“Where are you from?”
It’s one of the first questions asked when students meet at the College, and the answer may determine whether one thinks the other eats jimmies and “woodur ice” while sitting on a tractor or sprinkles and Italian ice in a 2005 Acura.
In response to the dialogue and ongoing jokes about statewide disparities, three students conducted a Piper online study of regional stereotypes at the College. Senior psychology major Mark Davis, junior psychology major Emily Bisen-Hersh and junior elementary education and psychology major Lisa Giovannello presented their findings at last semester’s Celebration for Student Achievement.
The students hypothesized that New Jersey residents would have more negative perceptions of the opposite regions and more positive perceptions of their own regions. For example, North Jerseyans may view South Jerseyans as hicks, while North Jerseyans may be labeled arrogant and materialistic.
The two regions were divided geographically for the study. North Jersey contained the top half of Middlesex County and everything above that line. South Jersey consisted of Burlington, Ocean, Camden, Gloucester, Atlantic, Salem, Cumberland and Cape May counties. Any area in-between was considered Central Jersey.
“(Central Jerseyans) were not included in this study, as it is likely that they feel less of a connection to one specific region,” Bisen-Hersh wrote in an e-mail message.
Just completing the surveys and creating the poster was an experience in regional diversity. Each group member came from one of the three regions – Gionvannello from North Jersey, Davis from South Jersey, and Bisen-Hersh from Central Jersey.
“There were actually a few times when Lisa and I would be working on questions for the survey and find ourselves adhering to the same South Jersey stereotypes that we were trying to measure,” Bisen-Hersh wrote.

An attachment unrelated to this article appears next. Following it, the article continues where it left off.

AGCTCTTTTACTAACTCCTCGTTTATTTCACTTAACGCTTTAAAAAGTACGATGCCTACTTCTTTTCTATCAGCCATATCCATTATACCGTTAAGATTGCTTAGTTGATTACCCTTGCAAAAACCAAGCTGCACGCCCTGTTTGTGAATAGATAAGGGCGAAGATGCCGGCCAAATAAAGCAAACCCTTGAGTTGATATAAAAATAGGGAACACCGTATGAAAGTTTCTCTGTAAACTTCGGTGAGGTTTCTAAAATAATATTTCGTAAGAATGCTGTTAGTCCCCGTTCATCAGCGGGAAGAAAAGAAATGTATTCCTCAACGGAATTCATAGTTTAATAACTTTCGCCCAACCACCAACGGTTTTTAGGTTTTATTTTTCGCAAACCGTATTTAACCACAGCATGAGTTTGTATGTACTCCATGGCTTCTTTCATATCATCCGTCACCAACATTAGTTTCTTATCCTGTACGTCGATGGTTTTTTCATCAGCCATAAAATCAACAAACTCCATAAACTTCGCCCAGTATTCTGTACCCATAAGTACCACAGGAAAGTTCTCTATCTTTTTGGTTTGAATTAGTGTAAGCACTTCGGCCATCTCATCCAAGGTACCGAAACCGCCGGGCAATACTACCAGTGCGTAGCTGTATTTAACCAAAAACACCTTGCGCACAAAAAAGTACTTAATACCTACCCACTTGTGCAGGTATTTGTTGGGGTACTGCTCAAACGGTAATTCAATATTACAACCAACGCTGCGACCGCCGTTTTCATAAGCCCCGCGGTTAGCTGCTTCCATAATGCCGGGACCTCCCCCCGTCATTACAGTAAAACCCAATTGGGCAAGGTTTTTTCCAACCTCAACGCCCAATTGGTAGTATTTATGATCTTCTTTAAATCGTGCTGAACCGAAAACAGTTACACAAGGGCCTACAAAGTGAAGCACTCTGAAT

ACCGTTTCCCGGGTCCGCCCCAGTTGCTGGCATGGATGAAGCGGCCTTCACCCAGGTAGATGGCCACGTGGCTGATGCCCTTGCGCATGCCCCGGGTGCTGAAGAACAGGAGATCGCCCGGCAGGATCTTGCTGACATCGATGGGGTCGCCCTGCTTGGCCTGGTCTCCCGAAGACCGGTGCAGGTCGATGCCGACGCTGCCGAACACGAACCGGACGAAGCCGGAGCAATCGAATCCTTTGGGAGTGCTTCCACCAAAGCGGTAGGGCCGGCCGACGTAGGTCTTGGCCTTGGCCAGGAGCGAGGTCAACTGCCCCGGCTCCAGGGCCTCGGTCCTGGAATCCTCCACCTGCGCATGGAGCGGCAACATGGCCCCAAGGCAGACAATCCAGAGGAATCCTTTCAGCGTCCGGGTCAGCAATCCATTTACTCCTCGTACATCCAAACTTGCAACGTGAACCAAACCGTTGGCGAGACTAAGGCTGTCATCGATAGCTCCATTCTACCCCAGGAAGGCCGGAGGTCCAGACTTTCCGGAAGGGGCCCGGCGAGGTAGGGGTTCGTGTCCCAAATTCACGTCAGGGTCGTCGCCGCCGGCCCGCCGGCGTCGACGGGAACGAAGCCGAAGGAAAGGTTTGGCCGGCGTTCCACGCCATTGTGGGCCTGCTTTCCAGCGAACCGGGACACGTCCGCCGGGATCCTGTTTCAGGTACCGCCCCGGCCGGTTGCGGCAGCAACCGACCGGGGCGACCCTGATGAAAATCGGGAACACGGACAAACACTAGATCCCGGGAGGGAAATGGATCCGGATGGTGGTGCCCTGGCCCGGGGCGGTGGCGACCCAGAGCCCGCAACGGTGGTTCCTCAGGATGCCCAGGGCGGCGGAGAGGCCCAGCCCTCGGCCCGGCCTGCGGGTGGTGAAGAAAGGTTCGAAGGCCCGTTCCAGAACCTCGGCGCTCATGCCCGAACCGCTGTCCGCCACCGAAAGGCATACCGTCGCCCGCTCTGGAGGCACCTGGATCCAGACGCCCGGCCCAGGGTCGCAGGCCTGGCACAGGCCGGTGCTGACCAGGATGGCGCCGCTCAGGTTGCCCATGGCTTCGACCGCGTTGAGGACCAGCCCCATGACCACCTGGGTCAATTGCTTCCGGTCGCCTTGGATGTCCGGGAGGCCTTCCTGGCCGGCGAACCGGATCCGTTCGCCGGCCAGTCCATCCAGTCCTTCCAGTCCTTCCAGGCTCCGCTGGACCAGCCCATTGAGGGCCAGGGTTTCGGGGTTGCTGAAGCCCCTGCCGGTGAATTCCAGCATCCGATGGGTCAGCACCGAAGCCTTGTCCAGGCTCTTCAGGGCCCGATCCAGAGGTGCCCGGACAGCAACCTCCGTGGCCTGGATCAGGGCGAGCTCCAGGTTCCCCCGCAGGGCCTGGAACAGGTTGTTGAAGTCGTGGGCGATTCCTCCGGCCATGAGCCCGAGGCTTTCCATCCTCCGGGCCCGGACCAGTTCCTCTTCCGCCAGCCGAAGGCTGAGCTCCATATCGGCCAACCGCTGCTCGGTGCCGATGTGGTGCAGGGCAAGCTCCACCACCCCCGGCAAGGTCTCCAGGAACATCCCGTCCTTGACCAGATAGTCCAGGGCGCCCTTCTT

“During the experiment, they kept asking me stereotypical questions (such as) ‘What do you do on the weekends – do you go cow tipping, four wheeling, mudding?'” Davis said.
Actual results in the survey, however, were difficult to measure, Bisen-Hersh said.
“Unfortunately, no significant results were found to support the above hypothesis,” Bisen-Hersh wrote. She suggested that people did not want to admit they may hold socially inappropriate stereotypes.
However, she said that the study did support the “contact hypothesis,” which states interaction between the two groups is associated with more favorable attitudes.
“Since a college campus fosters many friendships, students have been exposed to countless exceptions of common misconceptions,” Bisen-Hersh wrote.
At a New Jersey school, friendly (or not-so-friendly) North/South/Central competition is evidenced by the large variety of facebook.com clubs that boast regional pride or poke fun at the other side.
Particularly popular are “You know you’re from South Jersey if you think we should sell North ‘Joisey’ to NY for $24,” with 126 members, and “North Jerseyans Who Think South Jersey Sucks and Smells Funny,” with 265 members.
Some members identify strongly with their own region, or just play along for the fun of it.
“What makes me different from a South Jerseyan is that my life is fast-paced,” Corey Sherwood, freshman marketing major, wrote in a Facebook message.
“I like my region of the state because the people down here are down to earth and laid back,” Angela Crawford, sophomore early childhood education and psychology major, wrote in a Facebook message.
Meanwhile, those in the middle of the state proclaim their legitimacy with the 994 member club, “Central Jersey – we DO exist!”
Some Facebook clubs, such as “South Jersey Secession movement” and “Support South Jersey Partition, State Seperation (sic) or Death!!” have some truth behind them.
Regional differences in the 150- mile-long state go back to before the Europeans arrived. When the Lenni Lenape inhabited New Jersey, there were two different dialects in the North and South.
Before the American Revolution, New Jersey was split into “East” and “West” Jersey, with the Eastern, Quaker-dominated part mostly in the southeast and the Western, Dutch merchant-dominated part mostly in the Northwest.
Then in 1980, 51 percent of South Jerseyans in six counties voted in a non-binding poll to secede and form their own state. The poll carried no weight, but brought to light the economic and cultural differences between the regions.
At the College, however, answers to surveys did not point to definite North/South stereotypes or animosity.
“Many participants (of our study) felt that the prospect of regional differences in such a small state was absurd,” Bisen-Hersh said.
One acknowledgeable difference, however, is the slight variance in speech.
“The accents are a big thing,” Davis said. “When they say whoodur or whaddur you know that person didn’t grow up where you were from.”